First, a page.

Head-to-head: Midfield battle between Chris Farrell and Garry Ringrose will be key
The two Ireland internationals have impressed since rugby’s return
The midfield battle between Munster’s Chris Farrell with Garry Ringrose will be key on Friday night. Photograph: Dan Sheridan/Inpho
Chris Farrell (Munster)
Height: 1.92m (6’ 4”)
Weight: 110kg (17st 4lbs)
Munster appearances: 37 (six tries)
Ireland caps: 9
Why’s he so important? Initially took some ribbing from his Ireland teammates about being a ‘crash ball’ merchant, there is so much more to Farrell’s game as he has ably demonstrated both for his country and Munster. He runs good lines and is a handful for defenders who don’t get a solid shoulder on him in the tackle. He has also demonstrated good peripheral vision that coupled with a nice range to his passing and the ability to offload can make him difficult to shackle. He’s physical in defence and although in the embryonic stage of his midfield partnership with Damian de Allende there are signs that it could develop into a productive one. In a broader context, the man of the match the last time these teams met a fortnight ago, will be keen to impress Ireland coach Andy Farrell and reinforce his credentials.
Trivia: Born in Fivemiletown, south Tyrone, near the border with Fermanagh, his first love was soccer and he was a centre half for Clogher Valley before switching his attention full-time to rugby. An Ulster academy product he moved to Grenoble in France before accepting an offer to join Munster. On his Ireland debut against Fiji (2017) he formed a midfield partnership with Stuart McCloskey, the second time that the pair had played together; the first occasion several years before in a club game for Dungannon.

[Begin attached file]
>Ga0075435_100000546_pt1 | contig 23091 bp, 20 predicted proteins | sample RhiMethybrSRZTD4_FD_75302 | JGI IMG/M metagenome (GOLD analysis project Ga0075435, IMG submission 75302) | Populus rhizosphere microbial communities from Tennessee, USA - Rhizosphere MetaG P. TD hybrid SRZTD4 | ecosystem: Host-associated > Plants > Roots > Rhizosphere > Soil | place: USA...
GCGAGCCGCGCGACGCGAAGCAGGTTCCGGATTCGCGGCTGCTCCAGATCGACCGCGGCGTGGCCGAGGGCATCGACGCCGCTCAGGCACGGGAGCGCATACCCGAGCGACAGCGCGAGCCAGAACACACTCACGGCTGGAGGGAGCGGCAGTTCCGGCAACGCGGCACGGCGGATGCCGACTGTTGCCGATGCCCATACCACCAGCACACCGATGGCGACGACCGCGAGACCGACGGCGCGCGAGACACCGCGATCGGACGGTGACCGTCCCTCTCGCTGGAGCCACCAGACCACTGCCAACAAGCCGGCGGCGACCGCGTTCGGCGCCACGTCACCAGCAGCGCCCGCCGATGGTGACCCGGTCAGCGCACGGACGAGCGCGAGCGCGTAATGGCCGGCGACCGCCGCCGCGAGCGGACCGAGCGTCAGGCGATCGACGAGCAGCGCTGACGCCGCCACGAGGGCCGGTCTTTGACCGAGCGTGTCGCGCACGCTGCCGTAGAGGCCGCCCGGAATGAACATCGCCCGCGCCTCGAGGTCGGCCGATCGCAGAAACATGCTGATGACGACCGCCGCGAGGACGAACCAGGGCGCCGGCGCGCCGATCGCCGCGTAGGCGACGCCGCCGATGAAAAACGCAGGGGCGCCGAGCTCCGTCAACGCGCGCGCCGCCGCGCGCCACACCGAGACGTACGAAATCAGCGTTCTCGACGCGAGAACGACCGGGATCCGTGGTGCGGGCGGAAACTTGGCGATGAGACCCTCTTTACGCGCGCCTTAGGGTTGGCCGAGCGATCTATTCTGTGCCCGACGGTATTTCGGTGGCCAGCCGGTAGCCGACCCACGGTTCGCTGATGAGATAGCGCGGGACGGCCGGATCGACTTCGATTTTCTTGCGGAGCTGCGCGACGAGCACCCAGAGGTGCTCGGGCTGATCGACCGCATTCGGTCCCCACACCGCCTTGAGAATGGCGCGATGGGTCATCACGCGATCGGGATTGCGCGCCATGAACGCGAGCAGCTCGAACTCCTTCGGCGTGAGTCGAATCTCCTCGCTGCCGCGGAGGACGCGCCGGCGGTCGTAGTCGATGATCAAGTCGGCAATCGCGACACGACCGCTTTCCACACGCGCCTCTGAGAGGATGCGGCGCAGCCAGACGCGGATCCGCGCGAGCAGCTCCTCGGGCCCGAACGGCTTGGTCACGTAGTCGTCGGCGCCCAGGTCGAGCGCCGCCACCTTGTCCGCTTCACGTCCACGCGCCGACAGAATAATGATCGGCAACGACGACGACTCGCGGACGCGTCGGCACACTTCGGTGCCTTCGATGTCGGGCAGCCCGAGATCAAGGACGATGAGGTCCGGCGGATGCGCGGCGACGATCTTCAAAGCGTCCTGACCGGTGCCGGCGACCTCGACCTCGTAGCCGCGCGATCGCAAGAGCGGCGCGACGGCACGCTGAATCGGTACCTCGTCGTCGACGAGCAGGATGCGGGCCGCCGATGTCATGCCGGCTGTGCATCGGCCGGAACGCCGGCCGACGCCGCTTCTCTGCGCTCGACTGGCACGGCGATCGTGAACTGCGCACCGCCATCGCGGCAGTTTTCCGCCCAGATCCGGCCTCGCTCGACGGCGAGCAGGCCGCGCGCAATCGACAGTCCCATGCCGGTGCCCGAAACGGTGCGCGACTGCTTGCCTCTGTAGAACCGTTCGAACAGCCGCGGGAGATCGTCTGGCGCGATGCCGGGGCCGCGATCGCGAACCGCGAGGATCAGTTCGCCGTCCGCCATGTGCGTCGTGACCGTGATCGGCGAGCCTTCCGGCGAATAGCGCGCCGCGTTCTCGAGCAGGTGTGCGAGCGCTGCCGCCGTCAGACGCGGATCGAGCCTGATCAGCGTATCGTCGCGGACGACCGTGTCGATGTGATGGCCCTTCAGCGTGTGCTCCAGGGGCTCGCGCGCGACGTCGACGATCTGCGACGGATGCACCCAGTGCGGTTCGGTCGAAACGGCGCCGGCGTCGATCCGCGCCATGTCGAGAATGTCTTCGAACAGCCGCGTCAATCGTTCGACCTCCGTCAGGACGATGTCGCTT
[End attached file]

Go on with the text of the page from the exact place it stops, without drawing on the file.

Height: 1.90m (6’ 2”)
Weight: 94kg (14st 9lbs)
Leinster appearances: 74 (25 tries)
Caps: 29 (8 tries)
Why he’s so important? A testimonial from his Ireland team-mate Iain Henderson offers an insight into the transition from a lavishly gifted young centre into a polished and accomplished test player. “Maybe he came in still very young and quiet [into the national set-up] but he has grown into this position. For me he leads in what he does. If I see Garry’s name on the team sheet I know automatically he is going to put in a performance. For me that is a quality, a style of leadership that will instil confidence in all the players around him, that he is going to a job to the best of his ability.” Footwork, pace, balance, good spatial awareness, he hasn’t paused in his quest to be the best. A try scorer the last day and a catalyst for Leinster’s attacking patterns.
Trivia: At school he was sub scrumhalf on the JCT, played fullback in fourth and fifth year and it was only an injury to another player that saw him switch to the number 13 jersey. It is a role in which he has thrived for province and country. He’s scored eight tries for Ireland but also has a 100 per cent kicking return, having landed a touchline conversion in a Test match against the USA on a summer tour in 2017. He is an ambassador for LauraLynn, the Children’s hospice based in Leopardstown.